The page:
European insurance companies have approximately €7500 billion of assets under management of which, approximately 55%1 is invested in both fixed income and loan assets. An insurer’s investment strategy is generally driven by the need for both predictable and stable long term cash flows to meet insurance liabilities. In this regard, insurers are an important source of long term funding for the banking sector and the impact of the proposed Recovery and Resolution Directive on this funding process requires consideration.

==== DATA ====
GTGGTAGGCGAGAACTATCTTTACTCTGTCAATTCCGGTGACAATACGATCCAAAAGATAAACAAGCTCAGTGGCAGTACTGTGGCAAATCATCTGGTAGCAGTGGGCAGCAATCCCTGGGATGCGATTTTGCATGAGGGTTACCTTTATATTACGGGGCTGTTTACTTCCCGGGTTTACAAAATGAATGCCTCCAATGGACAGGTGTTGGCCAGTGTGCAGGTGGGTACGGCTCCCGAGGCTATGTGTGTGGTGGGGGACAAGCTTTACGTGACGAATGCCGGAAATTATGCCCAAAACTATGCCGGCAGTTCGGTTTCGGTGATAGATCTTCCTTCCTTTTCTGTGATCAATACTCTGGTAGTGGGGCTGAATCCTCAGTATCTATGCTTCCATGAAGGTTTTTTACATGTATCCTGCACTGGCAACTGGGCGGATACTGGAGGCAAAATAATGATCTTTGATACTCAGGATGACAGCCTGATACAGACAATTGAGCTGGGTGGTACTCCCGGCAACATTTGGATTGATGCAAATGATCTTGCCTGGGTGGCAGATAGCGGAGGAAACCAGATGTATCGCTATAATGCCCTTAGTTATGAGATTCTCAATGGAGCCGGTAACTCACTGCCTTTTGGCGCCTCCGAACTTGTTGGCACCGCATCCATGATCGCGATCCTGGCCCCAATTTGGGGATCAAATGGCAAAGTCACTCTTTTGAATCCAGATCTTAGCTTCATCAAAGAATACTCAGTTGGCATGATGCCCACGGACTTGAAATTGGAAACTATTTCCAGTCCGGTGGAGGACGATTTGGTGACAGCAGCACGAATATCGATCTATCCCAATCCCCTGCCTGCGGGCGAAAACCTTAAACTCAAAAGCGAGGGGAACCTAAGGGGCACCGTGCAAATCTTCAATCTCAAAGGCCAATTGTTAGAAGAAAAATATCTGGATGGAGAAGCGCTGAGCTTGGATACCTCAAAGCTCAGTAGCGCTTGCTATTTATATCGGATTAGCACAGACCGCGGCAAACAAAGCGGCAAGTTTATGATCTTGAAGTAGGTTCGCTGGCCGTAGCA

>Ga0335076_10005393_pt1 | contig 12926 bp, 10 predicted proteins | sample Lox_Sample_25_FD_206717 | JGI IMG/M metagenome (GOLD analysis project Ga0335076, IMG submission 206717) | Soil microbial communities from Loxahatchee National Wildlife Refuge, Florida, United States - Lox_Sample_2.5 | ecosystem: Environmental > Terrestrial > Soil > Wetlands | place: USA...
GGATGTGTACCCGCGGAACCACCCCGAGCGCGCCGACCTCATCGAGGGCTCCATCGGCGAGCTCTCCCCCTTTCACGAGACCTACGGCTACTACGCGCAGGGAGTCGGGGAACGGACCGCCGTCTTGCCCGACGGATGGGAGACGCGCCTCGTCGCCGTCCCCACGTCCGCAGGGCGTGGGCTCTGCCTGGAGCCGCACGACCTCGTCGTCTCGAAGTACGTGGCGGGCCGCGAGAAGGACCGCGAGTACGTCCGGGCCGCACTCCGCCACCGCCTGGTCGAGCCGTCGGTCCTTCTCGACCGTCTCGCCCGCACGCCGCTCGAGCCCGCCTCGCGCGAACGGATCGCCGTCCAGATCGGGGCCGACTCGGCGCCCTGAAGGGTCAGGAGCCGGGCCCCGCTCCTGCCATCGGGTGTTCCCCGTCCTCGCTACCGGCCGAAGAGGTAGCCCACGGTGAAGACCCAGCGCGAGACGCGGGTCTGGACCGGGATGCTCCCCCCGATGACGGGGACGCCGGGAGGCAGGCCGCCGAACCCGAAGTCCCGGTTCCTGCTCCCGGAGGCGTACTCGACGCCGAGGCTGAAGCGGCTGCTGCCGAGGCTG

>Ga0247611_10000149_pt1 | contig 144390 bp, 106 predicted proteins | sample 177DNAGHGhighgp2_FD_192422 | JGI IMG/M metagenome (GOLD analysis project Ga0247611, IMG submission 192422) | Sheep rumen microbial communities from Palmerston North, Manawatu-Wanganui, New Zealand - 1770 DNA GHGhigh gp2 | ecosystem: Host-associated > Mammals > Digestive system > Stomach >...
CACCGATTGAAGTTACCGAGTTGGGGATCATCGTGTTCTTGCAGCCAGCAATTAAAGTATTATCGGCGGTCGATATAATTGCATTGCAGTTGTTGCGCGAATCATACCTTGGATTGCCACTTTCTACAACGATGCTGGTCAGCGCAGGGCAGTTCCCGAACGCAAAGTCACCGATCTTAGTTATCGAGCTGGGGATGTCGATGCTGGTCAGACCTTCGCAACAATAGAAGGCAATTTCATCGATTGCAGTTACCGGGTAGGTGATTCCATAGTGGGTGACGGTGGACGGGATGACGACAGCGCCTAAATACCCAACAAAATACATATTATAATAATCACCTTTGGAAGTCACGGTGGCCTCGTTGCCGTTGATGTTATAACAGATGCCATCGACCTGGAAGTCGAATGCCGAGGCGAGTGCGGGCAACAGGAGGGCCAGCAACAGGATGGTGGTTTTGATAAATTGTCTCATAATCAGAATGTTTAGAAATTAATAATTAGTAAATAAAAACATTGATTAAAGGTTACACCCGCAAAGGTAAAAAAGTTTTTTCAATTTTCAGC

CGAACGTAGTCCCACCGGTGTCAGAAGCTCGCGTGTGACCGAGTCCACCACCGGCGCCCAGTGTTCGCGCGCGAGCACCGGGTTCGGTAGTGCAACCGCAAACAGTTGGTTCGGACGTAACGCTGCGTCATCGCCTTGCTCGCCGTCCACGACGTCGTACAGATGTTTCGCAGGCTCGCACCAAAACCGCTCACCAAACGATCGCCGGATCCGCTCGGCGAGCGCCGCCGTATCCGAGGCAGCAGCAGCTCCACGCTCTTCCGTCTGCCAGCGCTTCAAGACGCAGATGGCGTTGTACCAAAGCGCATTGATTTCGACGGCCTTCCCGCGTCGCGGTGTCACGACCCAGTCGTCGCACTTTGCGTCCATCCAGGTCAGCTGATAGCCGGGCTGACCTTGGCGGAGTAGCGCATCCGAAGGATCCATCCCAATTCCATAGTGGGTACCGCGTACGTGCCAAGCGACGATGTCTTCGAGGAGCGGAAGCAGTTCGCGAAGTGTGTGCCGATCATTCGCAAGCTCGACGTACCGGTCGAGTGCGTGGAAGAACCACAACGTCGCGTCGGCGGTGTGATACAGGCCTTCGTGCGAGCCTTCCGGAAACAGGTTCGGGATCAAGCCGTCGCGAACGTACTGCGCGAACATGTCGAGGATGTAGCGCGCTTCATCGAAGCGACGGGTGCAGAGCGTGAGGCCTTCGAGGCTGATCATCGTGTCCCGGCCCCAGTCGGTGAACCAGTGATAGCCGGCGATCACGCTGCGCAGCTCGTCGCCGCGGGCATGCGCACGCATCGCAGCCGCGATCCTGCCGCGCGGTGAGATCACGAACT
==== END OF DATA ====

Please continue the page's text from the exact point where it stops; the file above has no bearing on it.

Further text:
Insurers recognise the importance of breaking the link between banks and their sovereigns. However, from an investor perspective, it is important that the proposed bank resolution tools strike a balance between ensuring an appropriate framework for managing resolution and recovery actions and maintaining sufficient incentives to invest in the banking sector. Specifically, the establishment of a bail-in regime could have a significant impact on investment decisions and, as a consequence, have implications for the banking sector’s ability to successfully fund itself. An improperly calibrated bail-in mechanism could not only lead to an increase in the cost of banks’ debt funding but could also restrict banks’ access to long-term financing.